Tuesday, 24 February 2015

Kew, Strawberry Hill and Leighton House

Saturday's walk was the relatively short one of Kew to Richmond along the Thames (my Aunt and I went to see the orchids at Kew again this year. No good pictures I'm afraid, although the displays were stunning.)

I was also up that way 3 weeks ago. That was a longer walk from Kingston to Kew via Strawberry Hill and Richmond, even colder and more empty, especially contrasted with last summer when it was absolutely heaving. There were some dog walkers along the whole route of course – there are always dog walkers and occasional cyclists, you’re never completely out of sight of others for very long.  It was bleak though, and dark as well by the time I got to Kew station. It's lighter in the evenings now.   

Strawberry Hill House itself was actually closed, although you can walk around the gardens and the exterior of the house, so it was still worth a nose at. 

This time, coming from the other direction, we mostly noticed the flooding on the other side of the Thames path, the height of the tide on the river side, and a large and beautiful building which we later identified as Syon House, the gardens and greenhouse of which I think I stumbled upon when I was living in Hounslow and walking to Kew.  Or at least, in the vague direction of Kew.
I can date that walk surprisingly accurately as September 2000 because I only lasted 3 weeks in Hounslow, mostly because I had no door key the whole time, so had to wait for the landlord to get in before I could, which meant sitting in the world’s most depressing shopping centre; but also because I found out the room I was renting had actually been prepared for a relation of his who was taking up a place at Guildhall or Goldsmiths, and when she delayed coming over he’d rented it out in a fit of pique. (She eventually arrived a fortnight after I did and moved out about the same time for broadly similar reasons).

Returning to this Saturday’s walk though: Somewhere between noticing but not recognising Syon House and reaching Richmond Lock it finally occurred to us that the river was high because the tide was coming in

Of course we both knew that the Thames is tidal up to Teddington – it’s part of the general knowledge about London learnt so early that I no longer remember where I first learnt it. H V Morton? G E Mitton? Jerome K Jerome? One or both of my parents? – and I was once flooded out of a riverside cafe in Richmond in my teens, and my Aunt trapped in a pub on another occasion, but this was exceptional, with water running over the path both in front and behind us, flooding the ditch and across the grass beyond. Wading was the only option.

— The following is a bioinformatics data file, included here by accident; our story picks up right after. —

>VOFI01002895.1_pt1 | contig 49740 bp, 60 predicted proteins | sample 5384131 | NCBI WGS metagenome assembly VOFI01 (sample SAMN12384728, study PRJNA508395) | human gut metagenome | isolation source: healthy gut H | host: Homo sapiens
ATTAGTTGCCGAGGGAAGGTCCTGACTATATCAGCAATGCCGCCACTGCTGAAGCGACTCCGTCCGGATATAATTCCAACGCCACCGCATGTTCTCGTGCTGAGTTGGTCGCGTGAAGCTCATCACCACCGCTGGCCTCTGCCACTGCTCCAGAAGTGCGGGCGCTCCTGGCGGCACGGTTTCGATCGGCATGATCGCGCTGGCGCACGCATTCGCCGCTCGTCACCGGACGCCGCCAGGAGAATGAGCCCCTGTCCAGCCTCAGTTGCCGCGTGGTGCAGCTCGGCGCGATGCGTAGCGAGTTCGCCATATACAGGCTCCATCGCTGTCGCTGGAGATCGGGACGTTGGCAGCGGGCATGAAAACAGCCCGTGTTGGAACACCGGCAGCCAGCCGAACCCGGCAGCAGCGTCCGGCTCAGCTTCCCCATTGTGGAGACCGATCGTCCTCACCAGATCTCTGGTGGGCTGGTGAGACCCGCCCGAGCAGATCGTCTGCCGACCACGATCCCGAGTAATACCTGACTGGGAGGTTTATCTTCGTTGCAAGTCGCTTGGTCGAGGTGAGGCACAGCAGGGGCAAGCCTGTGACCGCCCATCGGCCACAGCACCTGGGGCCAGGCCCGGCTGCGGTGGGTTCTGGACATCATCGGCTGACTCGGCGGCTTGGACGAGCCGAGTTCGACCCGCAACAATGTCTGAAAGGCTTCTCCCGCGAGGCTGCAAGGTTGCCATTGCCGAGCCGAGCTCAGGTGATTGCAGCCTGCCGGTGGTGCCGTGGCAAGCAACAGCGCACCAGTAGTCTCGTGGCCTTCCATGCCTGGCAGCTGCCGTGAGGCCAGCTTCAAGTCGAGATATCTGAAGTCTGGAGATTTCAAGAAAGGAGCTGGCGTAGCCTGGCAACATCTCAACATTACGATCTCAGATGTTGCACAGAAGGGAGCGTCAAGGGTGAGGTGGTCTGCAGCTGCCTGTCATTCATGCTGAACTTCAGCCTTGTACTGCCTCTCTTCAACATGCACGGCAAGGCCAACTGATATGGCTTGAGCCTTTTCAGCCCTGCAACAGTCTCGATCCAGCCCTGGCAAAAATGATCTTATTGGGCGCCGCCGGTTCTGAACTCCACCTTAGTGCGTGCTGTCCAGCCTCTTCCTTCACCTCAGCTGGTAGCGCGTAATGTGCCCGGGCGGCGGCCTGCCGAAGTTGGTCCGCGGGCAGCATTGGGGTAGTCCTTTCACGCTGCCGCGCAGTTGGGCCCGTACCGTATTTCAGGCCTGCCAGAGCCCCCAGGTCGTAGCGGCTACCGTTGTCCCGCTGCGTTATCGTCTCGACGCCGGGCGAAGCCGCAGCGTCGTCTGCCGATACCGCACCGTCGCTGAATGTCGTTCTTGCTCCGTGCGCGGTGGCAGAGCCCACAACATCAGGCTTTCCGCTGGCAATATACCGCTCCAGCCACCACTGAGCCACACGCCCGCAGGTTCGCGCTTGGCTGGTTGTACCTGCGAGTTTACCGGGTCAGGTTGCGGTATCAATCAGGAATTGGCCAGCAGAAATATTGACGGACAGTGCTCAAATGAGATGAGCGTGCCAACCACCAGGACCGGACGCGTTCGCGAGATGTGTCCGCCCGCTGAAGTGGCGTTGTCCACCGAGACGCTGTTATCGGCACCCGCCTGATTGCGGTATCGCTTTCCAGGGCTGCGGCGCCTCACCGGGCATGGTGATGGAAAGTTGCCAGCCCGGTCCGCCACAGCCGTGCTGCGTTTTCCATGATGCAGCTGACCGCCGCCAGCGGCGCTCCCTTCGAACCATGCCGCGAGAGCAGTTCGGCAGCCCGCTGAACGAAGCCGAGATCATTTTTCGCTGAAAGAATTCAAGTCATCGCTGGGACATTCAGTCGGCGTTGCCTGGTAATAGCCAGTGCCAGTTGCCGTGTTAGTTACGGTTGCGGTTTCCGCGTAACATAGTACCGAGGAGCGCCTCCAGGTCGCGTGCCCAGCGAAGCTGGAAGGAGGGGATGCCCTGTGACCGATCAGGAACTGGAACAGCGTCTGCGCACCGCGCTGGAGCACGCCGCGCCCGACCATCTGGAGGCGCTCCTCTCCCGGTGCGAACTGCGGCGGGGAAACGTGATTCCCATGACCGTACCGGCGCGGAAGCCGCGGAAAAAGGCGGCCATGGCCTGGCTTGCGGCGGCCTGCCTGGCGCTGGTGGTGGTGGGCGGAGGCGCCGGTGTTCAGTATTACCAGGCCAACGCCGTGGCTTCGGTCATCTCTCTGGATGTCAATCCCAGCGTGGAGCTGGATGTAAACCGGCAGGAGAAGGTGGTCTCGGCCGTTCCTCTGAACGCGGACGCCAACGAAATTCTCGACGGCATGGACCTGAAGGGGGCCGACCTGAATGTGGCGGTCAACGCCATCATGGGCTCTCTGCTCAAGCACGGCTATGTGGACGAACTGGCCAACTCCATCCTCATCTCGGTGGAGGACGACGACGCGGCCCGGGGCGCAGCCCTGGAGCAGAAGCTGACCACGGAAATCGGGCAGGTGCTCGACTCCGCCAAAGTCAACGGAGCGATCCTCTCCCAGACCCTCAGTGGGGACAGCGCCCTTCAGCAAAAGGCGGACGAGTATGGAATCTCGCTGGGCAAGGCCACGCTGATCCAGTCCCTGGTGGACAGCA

I later looked it up and found that this was the second highest tide predicted this year - there's another in October - but it wasn't just us caught out.

There was even a couple with a pushchair, who I think gave up at Twickenham Bridge, but we waded on – in deeper water now - under the railway bridge and then up the side of Richmond Palace, clambering and moving crabwise on top of the wall to the Old Deer Park and hanging onto the railings.

Flooding also at Greenwich apparently, captured on twitter and here: http://www.standard.co.uk/news/london/london-flooding-river-thames-bursts-banks-swamping-waterfronts-across-capital-10061480.html which won't hyperlink for some reason, which is annoying.

The only other thing I've done in the last week is gone to the late night opening at Leighton House. I’ve been wanting to see the house for a while, since I work in Kensington, but not wanting to go in my lunchbreak and only have 20 minutes to spend. It was a plus that there was also an exhibition of what I think of, broadly, as pre-raphaelite art (but the internet tells me is aestheticism) on at the moment, but I could tell that I was out of kilter with other visitors. Most people were there for the exhibition alone, whereas if the exhibition had been held in a different space I wouldn’t have gone to it.

Why? Well, it was all a little too beautiful for my taste. Perhaps it’s because I studied Ancient Greece but I’m suspicious of the cleanliness of the marble and the brilliance of the fabrics and the beauty and health and youth of everyone in the pictures and the fact no-one is ever working with the possible exception of musicians. I know it’s not meant to be real, but there’s not real and there’s ‘this bears no resemblance to any human life ever’. It bothered me less when the people were meant to be nymphs than actual ancient Greeks.    

Turner is more my thing and his recently closed exhibition at the Tate was excellent, showcasing his later works. I’ve seen some before at the maritime museum, and of course 'upstairs' in the Tate, but there's a real sense of him trying to capture light and movement in this period, in paintings that apparently didn’t make sense to his contemporaries.

As with Leighton House, I’m always amazed by how many people pre-book tickets, take a special trip to London, pay the exhibition prices, survive the crush (although actually LH was very civilised), and then look at nothing else. With the Turner exhibition it was especially noticeable because the Tate has a stunning permanent collection of paintings by Turner.
There were about 8 people up there, footsteps echoing against the high ceilings.  

Fewer in fact than at another recently visited art exhibit in the Orleans House Gallery which I stumbled across in that walk from Strawberry Hill to Kew. That was also very good, entirely free, and if I had about £900 there was at least one picture I would have bought there and then.

The exhibition itself is of paintings and photographs of Richmond, both old and new, abstract and accurate, and according to the website is open until the 31st May: http://www.richmond.gov.uk/home/services/arts/orleans_house_gallery.htm.
I’d urge anyone in the area to go. 

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